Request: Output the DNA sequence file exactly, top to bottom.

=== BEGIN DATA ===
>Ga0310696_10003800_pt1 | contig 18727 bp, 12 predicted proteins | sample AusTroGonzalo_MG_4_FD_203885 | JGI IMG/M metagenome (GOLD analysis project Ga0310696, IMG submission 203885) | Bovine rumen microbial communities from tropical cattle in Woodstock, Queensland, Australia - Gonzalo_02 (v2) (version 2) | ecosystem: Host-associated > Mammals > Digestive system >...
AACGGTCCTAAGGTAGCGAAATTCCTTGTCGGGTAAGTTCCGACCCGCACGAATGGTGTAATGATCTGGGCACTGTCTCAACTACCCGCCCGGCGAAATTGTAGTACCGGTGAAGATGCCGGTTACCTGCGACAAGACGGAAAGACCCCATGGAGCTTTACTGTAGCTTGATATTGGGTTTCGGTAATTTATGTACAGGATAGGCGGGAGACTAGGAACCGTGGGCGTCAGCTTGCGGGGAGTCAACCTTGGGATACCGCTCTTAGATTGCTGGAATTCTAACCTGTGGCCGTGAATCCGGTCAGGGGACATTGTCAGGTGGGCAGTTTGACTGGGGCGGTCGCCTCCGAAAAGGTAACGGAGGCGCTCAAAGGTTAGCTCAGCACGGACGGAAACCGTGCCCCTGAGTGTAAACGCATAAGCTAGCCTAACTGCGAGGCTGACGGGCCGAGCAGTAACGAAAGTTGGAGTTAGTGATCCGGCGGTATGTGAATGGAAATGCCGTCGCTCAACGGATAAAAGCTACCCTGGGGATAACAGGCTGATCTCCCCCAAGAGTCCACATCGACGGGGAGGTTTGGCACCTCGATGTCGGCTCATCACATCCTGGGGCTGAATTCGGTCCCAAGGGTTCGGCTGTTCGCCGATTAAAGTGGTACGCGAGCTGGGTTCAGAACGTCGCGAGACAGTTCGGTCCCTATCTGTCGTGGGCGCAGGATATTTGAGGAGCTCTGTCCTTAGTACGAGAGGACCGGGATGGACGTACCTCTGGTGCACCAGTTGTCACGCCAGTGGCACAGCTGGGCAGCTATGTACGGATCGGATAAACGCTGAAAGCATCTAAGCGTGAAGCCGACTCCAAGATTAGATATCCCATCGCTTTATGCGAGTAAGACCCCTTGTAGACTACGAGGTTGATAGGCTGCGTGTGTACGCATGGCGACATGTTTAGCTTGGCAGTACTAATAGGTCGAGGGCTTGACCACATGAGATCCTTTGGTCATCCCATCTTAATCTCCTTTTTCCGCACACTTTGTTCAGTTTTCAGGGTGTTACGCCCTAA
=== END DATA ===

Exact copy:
>Ga0310696_10003800_pt1 | contig 18727 bp, 12 predicted proteins | sample AusTroGonzalo_MG_4_FD_203885 | JGI IMG/M metagenome (GOLD analysis project Ga0310696, IMG submission 203885) | Bovine rumen microbial communities from tropical cattle in Woodstock, Queensland, Australia - Gonzalo_02 (v2) (version 2) | ecosystem: Host-associated > Mammals > Digestive system >...
AACGGTCCTAAGGTAGCGAAATTCCTTGTCGGGTAAGTTCCGACCCGCACGAATGGTGTAATGATCTGGGCACTGTCTCAACTACCCGCCCGGCGAAATTGTAGTACCGGTGAAGATGCCGGTTACCTGCGACAAGACGGAAAGACCCCATGGAGCTTTACTGTAGCTTGATATTGGGTTTCGGTAATTTATGTACAGGATAGGCGGGAGACTAGGAACCGTGGGCGTCAGCTTGCGGGGAGTCAACCTTGGGATACCGCTCTTAGATTGCTGGAATTCTAACCTGTGGCCGTGAATCCGGTCAGGGGACATTGTCAGGTGGGCAGTTTGACTGGGGCGGTCGCCTCCGAAAAGGTAACGGAGGCGCTCAAAGGTTAGCTCAGCACGGACGGAAACCGTGCCCCTGAGTGTAAACGCATAAGCTAGCCTAACTGCGAGGCTGACGGGCCGAGCAGTAACGAAAGTTGGAGTTAGTGATCCGGCGGTATGTGAATGGAAATGCCGTCGCTCAACGGATAAAAGCTACCCTGGGGATAACAGGCTGATCTCCCCCAAGAGTCCACATCGACGGGGAGGTTTGGCACCTCGATGTCGGCTCATCACATCCTGGGGCTGAATTCGGTCCCAAGGGTTCGGCTGTTCGCCGATTAAAGTGGTACGCGAGCTGGGTTCAGAACGTCGCGAGACAGTTCGGTCCCTATCTGTCGTGGGCGCAGGATATTTGAGGAGCTCTGTCCTTAGTACGAGAGGACCGGGATGGACGTACCTCTGGTGCACCAGTTGTCACGCCAGTGGCACAGCTGGGCAGCTATGTACGGATCGGATAAACGCTGAAAGCATCTAAGCGTGAAGCCGACTCCAAGATTAGATATCCCATCGCTTTATGCGAGTAAGACCCCTTGTAGACTACGAGGTTGATAGGCTGCGTGTGTACGCATGGCGACATGTTTAGCTTGGCAGTACTAATAGGTCGAGGGCTTGACCACATGAGATCCTTTGGTCATCCCATCTTAATCTCCTTTTTCCGCACACTTTGTTCAGTTTTCAGGGTGTTACGCCCTAA